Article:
Essay On Trade Unions
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Back in the 19th century, trade unions were needed since they played an important role in the industrial sector of our country. They did so by negotiating better pay, work hours, benefits and safety standards for all workers (Martin, 1980). In doing so, both the employees as well as the employers benefited from trade unions. However, it is important to note that times have changed and this is no longer the case, therefore putting the need for trade unions in question. In the current situation, the employer is enlightened in regards to the labor laws in the country and makes efforts not to break them. In addition to this, the modern day employer knows how to motivate his employee and actively does so every day. Therefore, trade unions have a very small role to play in this situation since they in fact frustrate actions that are aimed at increasing productivity. Trade unions oppose benefits and rewards and become an obstacle in the increase of investment (Hartcourt & Wood, 2006). This paper will show the in the modern labor sector employers are making efforts to be more ethical, protect the rights of shareholders, as well as motivate their employees to work harder and be more productive. As such the strict practices of the trade unions have been deemed unnecessary.
About a hundred years ago, during the industrial revolution, there was a lot of growth in Australia in terms of manufacturing capability. More and more workers became employees in factories where they worked long hours for low wages and in conditions that were simply unsafe. In some instances even children were recruited in to factory work. This was by all means a difficult time for the industry since the transition was not supported by the government in terms of legislation. As a result, very little was done to halt these injustices (Crosby, 2005). This was where trade unions came into play. They negotiated better terms for all the workers since they gave workers more bargaining power when they united.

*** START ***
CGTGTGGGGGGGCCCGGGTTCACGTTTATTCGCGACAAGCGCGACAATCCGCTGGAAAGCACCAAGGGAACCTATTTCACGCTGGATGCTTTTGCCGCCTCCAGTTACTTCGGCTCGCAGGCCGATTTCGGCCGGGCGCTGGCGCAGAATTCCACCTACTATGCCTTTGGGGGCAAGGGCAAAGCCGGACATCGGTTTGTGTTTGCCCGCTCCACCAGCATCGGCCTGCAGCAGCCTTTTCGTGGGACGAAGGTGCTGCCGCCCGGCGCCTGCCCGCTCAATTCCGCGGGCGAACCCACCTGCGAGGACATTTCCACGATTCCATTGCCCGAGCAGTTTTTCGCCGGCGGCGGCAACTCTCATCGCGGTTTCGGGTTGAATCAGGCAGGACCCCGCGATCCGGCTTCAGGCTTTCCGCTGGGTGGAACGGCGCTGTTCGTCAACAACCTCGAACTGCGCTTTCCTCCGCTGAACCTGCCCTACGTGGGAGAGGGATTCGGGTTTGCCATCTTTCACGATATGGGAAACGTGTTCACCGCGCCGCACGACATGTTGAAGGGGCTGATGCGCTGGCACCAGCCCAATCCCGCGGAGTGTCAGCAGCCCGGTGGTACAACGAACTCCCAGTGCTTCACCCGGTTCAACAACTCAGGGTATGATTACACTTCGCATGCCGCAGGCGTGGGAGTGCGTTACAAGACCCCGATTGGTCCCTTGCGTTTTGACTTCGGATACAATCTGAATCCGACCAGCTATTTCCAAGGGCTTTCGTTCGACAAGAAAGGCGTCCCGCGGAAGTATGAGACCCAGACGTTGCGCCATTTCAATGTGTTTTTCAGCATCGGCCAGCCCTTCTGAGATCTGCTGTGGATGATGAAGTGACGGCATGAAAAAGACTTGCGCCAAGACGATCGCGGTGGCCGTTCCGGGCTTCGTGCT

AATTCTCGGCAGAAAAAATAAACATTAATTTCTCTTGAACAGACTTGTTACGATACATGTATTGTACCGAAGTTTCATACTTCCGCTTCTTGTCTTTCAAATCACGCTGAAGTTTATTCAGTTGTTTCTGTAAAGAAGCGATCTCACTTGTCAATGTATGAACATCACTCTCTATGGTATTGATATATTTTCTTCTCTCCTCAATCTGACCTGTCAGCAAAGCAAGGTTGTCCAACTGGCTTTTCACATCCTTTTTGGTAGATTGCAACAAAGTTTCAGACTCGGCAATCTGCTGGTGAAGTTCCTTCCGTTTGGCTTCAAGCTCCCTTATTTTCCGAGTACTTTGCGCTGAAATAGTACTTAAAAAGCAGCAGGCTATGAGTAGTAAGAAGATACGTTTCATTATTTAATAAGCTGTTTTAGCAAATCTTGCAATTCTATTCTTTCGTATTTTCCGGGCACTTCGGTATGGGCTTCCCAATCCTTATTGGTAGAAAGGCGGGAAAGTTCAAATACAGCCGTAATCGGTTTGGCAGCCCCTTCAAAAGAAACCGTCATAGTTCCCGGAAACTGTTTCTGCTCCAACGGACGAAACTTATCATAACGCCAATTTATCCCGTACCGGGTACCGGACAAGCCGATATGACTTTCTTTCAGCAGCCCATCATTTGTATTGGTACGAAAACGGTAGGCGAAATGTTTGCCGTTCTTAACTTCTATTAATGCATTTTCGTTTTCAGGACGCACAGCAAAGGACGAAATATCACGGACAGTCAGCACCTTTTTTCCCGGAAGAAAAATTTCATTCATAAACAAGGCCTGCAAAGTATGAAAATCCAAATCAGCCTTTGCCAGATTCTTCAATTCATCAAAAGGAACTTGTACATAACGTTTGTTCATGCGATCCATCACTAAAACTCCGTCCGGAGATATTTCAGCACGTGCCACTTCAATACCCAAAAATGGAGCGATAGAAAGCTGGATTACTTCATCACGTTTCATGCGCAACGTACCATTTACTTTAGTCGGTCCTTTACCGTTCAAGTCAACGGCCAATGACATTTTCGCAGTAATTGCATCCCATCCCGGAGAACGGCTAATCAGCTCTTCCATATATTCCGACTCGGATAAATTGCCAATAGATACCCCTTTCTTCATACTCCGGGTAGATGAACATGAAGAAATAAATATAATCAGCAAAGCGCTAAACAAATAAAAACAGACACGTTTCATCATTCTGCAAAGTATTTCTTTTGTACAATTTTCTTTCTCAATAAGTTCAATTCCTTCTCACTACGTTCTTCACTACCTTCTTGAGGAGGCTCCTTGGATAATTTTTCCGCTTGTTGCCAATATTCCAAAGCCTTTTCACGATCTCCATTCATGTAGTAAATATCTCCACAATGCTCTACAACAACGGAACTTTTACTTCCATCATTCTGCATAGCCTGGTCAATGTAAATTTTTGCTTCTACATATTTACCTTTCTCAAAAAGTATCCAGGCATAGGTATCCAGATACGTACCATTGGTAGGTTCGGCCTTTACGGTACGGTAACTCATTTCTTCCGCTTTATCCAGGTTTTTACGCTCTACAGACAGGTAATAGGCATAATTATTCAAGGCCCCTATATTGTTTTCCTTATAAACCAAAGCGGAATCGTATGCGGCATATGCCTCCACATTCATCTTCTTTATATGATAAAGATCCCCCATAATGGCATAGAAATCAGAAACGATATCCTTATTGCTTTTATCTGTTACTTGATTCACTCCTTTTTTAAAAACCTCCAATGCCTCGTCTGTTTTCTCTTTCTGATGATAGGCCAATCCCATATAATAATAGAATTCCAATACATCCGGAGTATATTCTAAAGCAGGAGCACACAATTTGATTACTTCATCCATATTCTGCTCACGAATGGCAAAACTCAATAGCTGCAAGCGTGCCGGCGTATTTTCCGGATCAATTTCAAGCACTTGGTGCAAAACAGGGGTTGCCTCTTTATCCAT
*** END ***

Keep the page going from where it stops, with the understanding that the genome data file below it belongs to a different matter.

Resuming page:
However, in today’s modern economy, collective representation is unnecessary. This is because modern times have seen machine take up nearly all of the repetitive manufacturing jobs. Employers currently seek individuals who have unique abilities and insights. This is evident from the fact that most of the occupations that have exhibited the most growth have been managerial, technical and professional in nature (Peetz, 1998). In other words, all of these jobs are dependent on the skills and creativity of the individuals themselves. There are very few workers currently seeking a contract that is not specific on what they bring to the table as individuals.
In addition to this, gradual economic changes over the years have resulted in unions being unable to deliver their big promises to their members. Trade unions brag that their members earn better wages in comparison to non union workers. However, it is important to note that they simply use their power of bargaining to take money from other parties, namely the employers, who in turn increase the prices of their goods (Drago and Wooden, 1990). The workers form the bulk of the consumers, who suffer because of the higher pricing. Apart from increased prices, unions can also lead to massive layoffs in the situations where companies are driven into bankruptcy due to the pressure of unions. For instance, in the United States, General Motors was once forced by trade unions to pay its security workers and janitors high rates. This translated to higher prices of their cars to cover the cost. Hyundai and Toyota then started selling their lower prices, which almost resulted in General Motors becoming bankrupt due to the loss of clientele.